The Call of Ellen Gould Harmon

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It was at such a time of trouble and distress among God's people that God chose to make His intentions and plans known through a seventeen-year-old maiden named Ellen Gould Harmon. In December of that year she had a strange and unexpected experience. Of that experience while kneeling humbly and quietly in prayer with four sisters in Christ in the home of Mrs. Haines in Portland, Maine, she says, “The power of God came upon me as I had never felt it before.”—Life Sketches of Ellen G. White, p. 64.

The infilling of power brought her first vision, in which this girl of seventeen was shown the journey of the Advent people from the disappointment in 1844 to the city of God (Early Writings, pp. 14-20).


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Quickly there followed the bidding that she must go and relate to others what had been revealed to her. Her feelings are pictured as follows:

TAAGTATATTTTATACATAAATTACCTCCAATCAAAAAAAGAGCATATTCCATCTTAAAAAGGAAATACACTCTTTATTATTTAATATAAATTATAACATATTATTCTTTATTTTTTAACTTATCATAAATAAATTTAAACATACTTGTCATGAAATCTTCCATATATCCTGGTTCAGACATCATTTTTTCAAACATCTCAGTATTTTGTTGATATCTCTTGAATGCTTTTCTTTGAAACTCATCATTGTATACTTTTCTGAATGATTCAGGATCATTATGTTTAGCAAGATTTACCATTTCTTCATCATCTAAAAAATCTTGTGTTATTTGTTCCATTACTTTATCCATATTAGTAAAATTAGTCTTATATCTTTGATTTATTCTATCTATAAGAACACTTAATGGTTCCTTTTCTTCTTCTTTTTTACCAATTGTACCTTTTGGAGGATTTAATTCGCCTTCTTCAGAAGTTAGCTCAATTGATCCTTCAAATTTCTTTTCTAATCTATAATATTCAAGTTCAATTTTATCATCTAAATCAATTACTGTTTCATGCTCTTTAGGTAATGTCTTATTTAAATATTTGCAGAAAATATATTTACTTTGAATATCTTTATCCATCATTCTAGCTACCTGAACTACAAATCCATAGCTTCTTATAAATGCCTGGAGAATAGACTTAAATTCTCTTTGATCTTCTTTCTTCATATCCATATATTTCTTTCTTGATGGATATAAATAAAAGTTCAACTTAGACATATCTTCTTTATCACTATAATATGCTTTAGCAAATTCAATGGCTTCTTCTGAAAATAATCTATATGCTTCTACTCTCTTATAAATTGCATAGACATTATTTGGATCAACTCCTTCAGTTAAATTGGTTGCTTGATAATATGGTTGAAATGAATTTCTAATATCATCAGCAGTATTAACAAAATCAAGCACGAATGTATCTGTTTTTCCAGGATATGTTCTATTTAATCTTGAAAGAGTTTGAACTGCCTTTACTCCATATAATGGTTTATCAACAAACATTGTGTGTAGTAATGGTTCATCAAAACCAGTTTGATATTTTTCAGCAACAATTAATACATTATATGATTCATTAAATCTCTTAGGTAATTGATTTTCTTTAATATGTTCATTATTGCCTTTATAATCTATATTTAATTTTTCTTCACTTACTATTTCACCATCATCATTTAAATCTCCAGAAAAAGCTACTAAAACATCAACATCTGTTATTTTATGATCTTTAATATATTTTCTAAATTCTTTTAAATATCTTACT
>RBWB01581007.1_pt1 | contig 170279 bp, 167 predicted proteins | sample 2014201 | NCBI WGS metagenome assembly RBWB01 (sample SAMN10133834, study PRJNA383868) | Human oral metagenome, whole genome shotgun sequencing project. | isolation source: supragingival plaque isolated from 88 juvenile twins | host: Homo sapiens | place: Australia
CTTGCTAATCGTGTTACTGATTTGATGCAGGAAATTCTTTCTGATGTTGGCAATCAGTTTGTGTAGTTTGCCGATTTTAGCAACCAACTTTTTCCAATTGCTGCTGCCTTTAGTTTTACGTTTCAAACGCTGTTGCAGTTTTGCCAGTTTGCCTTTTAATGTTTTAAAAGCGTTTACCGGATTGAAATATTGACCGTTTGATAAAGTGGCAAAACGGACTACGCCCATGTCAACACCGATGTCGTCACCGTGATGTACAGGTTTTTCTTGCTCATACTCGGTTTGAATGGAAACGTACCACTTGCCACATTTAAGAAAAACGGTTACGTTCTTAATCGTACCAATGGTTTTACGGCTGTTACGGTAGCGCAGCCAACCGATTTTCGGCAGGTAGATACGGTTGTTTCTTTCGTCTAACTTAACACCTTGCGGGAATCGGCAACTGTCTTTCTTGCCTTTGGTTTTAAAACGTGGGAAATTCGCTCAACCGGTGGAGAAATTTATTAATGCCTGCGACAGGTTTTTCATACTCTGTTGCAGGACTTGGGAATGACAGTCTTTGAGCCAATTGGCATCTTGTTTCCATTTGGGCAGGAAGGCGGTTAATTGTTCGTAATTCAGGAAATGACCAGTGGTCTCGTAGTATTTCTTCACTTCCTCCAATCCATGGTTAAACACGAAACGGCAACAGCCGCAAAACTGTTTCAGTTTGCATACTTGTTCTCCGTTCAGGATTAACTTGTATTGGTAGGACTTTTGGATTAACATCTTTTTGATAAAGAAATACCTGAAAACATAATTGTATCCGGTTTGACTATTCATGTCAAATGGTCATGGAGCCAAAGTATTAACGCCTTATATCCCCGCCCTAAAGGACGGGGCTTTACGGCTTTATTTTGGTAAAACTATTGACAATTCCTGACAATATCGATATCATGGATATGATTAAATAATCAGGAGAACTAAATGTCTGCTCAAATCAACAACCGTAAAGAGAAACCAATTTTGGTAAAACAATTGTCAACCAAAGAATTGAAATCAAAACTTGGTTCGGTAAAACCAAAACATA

“After I came out of this vision I was exceedingly troubled…. I went to the Lord in prayer and begged Him to lay the burden on some one else. It seemed to me that I could not bear it. I lay upon my face a long time, and all the light I could get was, ‘Make known to others what I have revealed to you.’ ”—Ibid., p. 20.

That girl rose from prayer to take up the burden and to speak for God, doing so faithfully and well for seventy years. From her pen came no less than twenty-five million words, much of which was published in forty-three books and several thousand periodical articles. Naturally there were critics of her life and her work, but their attacks made little or no impression on the great worldwide work that has grown as the result of following her counsel and revelations.

Francis D. Nichol states: